Google said it would learn lessons an admission that 'Google Cars' had captured wi-fi data payloads that included emails and passwords.
The Information Commissioner's Office investigation had concluded in July but this was on the basis that the data did not include "meaningful personal details that could be linked to an identifiable person," according to the BBC.
On Friday, Google's engineering and research vice president Alan Eustace wrote on the official Google Blog that the company was "acutely aware that we failed badly here," announcing a new director of privacy and other measures such as strengthening training and compliance.
However the the post also said that International investigations into the wi-fi monitoring had revealed that "while most of the data is fragmentary, in some instances entire emails and URLs were captured, as well as passwords," wrote Eustace.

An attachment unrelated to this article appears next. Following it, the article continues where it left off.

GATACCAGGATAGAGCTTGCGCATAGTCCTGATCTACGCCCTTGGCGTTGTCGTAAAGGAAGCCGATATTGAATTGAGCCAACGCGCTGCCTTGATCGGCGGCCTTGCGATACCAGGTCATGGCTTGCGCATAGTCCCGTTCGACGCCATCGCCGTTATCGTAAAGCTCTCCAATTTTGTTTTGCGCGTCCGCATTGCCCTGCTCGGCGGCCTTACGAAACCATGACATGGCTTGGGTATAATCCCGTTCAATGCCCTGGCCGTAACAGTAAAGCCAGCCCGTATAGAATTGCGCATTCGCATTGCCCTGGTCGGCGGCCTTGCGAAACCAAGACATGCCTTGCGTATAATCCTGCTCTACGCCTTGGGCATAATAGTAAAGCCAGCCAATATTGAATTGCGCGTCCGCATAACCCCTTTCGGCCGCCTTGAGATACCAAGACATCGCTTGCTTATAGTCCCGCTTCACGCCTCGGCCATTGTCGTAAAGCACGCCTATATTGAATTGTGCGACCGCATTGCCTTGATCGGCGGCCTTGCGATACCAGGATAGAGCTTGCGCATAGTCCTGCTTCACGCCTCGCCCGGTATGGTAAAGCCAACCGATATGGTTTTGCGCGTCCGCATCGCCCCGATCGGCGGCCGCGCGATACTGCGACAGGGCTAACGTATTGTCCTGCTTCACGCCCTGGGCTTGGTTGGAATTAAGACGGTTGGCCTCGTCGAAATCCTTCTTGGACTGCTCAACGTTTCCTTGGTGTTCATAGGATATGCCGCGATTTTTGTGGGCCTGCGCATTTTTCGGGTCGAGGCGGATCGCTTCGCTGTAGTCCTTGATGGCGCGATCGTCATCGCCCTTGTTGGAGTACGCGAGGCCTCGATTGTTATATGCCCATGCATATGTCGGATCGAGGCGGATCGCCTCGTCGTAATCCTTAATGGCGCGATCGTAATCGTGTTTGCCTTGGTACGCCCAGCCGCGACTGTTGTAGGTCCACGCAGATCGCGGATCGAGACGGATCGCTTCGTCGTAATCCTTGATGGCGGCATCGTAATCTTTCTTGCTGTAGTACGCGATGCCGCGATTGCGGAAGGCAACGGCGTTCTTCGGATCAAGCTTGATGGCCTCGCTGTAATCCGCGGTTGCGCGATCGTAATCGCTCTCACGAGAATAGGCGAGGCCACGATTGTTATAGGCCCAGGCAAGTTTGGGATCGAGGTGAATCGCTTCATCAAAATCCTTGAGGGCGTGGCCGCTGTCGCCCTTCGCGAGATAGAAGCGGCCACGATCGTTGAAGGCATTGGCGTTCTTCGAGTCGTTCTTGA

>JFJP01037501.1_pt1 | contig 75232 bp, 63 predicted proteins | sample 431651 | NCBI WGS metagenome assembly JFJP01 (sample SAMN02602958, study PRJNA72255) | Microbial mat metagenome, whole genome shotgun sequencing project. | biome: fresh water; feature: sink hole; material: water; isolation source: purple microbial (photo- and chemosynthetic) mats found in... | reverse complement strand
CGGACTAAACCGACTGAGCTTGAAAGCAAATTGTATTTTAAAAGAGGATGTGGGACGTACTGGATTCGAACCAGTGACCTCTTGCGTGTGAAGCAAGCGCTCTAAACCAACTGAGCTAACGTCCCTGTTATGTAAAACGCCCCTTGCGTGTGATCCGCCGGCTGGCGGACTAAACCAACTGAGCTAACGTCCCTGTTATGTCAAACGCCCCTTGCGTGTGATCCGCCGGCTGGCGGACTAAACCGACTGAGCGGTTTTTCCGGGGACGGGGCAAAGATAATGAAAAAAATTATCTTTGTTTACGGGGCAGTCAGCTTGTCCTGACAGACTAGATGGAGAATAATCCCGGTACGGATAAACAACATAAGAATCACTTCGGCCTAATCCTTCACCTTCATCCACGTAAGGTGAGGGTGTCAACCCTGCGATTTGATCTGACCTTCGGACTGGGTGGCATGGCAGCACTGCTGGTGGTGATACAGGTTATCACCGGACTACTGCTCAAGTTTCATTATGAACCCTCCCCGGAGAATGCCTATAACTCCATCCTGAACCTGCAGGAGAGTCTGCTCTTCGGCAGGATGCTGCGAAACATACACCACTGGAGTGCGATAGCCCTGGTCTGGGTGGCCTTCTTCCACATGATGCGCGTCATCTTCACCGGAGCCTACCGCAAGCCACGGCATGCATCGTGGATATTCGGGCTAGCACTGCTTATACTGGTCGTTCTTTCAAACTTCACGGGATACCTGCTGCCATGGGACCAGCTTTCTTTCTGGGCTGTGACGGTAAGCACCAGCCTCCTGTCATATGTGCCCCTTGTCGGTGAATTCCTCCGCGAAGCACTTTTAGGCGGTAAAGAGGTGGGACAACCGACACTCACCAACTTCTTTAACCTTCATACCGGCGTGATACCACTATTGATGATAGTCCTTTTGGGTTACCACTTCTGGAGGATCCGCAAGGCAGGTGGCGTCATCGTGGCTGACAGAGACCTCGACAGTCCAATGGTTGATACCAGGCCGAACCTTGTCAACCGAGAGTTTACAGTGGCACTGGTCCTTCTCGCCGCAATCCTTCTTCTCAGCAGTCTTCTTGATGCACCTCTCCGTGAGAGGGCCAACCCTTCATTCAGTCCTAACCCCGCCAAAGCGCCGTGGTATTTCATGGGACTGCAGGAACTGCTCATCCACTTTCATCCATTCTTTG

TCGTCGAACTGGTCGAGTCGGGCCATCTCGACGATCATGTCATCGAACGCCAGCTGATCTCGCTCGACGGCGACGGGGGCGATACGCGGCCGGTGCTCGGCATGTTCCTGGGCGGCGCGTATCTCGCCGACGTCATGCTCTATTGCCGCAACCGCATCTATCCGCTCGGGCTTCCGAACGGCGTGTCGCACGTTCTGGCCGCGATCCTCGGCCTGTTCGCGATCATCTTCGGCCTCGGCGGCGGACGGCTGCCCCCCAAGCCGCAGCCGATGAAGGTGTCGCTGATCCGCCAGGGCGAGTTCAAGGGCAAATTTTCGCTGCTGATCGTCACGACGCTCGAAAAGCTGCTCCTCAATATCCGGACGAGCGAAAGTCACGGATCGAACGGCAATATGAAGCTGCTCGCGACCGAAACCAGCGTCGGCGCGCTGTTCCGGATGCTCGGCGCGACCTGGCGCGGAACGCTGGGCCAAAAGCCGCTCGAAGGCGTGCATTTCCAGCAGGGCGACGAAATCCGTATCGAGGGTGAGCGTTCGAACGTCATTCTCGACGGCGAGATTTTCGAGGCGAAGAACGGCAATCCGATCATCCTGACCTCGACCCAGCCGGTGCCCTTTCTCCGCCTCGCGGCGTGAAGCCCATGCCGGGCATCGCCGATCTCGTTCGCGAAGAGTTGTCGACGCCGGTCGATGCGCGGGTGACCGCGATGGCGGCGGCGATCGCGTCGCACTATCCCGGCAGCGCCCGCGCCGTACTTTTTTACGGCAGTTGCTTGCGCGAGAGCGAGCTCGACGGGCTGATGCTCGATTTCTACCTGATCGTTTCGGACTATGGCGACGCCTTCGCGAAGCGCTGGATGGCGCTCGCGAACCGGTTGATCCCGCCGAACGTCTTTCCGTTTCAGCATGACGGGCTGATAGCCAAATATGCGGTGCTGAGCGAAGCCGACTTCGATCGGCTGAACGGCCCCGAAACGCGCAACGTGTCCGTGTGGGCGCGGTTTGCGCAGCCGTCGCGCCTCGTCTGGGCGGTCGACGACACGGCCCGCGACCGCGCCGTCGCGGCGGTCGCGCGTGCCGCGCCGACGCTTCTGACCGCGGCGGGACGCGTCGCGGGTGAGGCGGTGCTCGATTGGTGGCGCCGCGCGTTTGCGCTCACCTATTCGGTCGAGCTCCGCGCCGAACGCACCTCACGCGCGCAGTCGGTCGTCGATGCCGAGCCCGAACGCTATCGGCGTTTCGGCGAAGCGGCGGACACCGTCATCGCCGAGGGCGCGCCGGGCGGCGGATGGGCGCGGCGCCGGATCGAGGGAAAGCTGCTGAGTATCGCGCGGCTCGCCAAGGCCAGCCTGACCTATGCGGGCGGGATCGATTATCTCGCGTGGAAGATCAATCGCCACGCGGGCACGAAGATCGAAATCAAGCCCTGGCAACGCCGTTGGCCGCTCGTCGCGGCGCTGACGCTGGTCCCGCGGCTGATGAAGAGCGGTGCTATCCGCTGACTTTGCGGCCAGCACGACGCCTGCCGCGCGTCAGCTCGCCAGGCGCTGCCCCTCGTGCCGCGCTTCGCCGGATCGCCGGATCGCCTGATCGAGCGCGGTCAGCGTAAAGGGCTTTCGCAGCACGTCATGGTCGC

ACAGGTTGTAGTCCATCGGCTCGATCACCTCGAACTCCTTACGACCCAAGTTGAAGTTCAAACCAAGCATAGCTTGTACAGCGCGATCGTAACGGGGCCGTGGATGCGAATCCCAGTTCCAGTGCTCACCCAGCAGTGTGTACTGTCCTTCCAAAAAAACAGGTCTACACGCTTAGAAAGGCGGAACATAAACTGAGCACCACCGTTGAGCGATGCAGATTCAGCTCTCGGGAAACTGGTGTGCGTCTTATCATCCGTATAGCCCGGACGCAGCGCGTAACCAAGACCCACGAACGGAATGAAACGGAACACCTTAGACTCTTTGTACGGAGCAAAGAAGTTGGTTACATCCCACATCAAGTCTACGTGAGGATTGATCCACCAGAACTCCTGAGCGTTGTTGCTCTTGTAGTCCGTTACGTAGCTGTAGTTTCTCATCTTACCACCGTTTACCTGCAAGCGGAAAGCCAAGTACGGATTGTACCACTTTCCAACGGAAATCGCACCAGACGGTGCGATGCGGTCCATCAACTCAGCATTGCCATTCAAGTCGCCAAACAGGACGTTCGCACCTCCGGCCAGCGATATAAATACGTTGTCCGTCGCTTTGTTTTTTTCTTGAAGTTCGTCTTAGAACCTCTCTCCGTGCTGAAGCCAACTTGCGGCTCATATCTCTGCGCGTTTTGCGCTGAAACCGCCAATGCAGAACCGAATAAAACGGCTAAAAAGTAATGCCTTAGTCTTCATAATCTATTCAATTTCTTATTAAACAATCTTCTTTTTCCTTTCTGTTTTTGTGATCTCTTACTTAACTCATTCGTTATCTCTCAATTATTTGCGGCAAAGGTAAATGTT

The revelation ratchets up the severity of the private information captured which has promoted the Information Commissioner's Office to take a fresh look into the case.
"We will be making enquires to see whether this information relates to the data inadvertently captured in the UK, before deciding on the necessary course of action, including a consideration of the need to use our enforcement powers," a spokesman told the BBC.
Google's head of PR in the UK and Ireland, Peter Barron, appeared on BBC News saying "we're also determined to learn the lessons from this mistake," while Eustace wrote on the official Google Blog: "We are mortified by what happened, but confident that these changes to our processes and structure will significantly improve our internal privacy and security practices for the benefit of all our users."